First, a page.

“It’s extremely important to ask yourself why you want to talk to this person about their use behaviors. It’s easy to say “I care about them”, but often we intervene in other’s lives based upon something we want for ourselves.

“The person has to want to address their behaviors. You can’t want it more for them than they want it for themselves.”

Related: How queer communities are creating ‘sober spaces’ for recovering alcoholics

“Substance use is a symptom,” says Baker-Hargrove. “A behavior to mask or avoid an underlying mental health problem in which the symptom has now become a problem itself.

“The person is in pain for some reason, and the better the discussion can focus on that, the better the chance the person will want to address the substance use behaviors as a sideline to dealing with the underlying mental health issues.”

Monty Moncrieff is the CEO of London Friend, an organization that helps members of the LGBTQ community with alcohol and substance abuse problems. Much of this includes men who find themselves part of the chemsex or ‘party’n’play’ scene.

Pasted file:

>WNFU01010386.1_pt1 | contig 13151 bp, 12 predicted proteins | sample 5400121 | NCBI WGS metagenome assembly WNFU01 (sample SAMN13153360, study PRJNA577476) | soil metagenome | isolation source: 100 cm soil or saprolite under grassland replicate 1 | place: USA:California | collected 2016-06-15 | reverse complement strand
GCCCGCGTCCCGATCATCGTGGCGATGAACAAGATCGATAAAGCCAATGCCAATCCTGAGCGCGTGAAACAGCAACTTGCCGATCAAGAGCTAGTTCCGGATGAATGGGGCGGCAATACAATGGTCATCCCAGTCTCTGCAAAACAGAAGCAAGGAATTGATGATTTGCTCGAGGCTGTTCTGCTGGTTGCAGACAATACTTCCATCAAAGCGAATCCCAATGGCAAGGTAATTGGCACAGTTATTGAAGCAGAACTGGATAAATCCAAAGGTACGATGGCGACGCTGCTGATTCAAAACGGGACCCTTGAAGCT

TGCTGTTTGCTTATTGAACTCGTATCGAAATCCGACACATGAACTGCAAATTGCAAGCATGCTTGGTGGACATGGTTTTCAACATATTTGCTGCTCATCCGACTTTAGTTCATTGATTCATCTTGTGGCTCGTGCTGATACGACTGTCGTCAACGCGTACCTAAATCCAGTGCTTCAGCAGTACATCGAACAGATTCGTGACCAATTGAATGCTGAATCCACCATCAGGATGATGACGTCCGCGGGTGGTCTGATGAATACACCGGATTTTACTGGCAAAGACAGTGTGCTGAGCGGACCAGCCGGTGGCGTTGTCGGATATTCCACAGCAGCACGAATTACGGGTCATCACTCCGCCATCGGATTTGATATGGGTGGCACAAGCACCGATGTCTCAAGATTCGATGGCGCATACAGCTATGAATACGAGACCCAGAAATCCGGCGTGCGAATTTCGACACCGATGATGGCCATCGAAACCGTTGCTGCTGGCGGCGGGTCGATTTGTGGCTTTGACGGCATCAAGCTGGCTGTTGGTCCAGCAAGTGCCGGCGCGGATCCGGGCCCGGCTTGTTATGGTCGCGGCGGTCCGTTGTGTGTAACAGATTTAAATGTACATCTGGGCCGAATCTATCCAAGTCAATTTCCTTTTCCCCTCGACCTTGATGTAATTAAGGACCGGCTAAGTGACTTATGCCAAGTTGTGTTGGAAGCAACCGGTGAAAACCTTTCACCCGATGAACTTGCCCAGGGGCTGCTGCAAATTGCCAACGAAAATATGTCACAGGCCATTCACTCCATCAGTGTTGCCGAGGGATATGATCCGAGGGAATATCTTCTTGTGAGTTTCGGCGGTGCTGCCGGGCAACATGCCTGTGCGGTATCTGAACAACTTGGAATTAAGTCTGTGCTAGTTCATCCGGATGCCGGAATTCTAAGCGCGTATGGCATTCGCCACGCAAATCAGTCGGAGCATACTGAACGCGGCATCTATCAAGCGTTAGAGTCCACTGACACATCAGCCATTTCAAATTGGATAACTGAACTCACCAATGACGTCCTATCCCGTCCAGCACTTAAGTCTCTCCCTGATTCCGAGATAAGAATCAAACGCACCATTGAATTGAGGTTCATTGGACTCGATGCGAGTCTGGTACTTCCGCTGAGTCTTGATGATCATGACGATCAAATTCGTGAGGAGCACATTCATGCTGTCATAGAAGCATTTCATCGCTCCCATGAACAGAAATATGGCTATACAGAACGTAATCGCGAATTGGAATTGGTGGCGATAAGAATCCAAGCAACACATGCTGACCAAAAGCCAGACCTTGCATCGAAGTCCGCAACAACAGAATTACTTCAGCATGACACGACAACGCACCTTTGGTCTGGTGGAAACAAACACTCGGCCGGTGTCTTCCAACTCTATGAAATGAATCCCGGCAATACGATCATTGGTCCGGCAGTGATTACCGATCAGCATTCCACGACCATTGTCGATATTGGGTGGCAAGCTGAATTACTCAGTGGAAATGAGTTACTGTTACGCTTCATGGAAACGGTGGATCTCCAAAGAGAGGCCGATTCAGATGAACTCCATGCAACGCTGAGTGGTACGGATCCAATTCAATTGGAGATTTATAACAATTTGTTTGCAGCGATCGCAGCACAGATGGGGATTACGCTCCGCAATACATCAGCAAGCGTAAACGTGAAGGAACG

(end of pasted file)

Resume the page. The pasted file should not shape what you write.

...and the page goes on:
It’s produced a guide for the friends and families of men in this sort of situation, but some of the advice will apply to other substance abuse issues.

It includes expressing love and care for your friend, avoiding being judgemental, asking open questions, being honest about the impact their behavior has on you but also being sure to spend quality time together that doesn’t always include difficult conversations.

“It’s really difficult when someone else’s drinking or drug use is starting to have an impact on you too,” Moncrieff says. “You might be worried about their health and wellbeing, or about the impact it’s having on your relationship with them. If it’s a partner that you’re living with it might feel like there’s nowhere to escape to.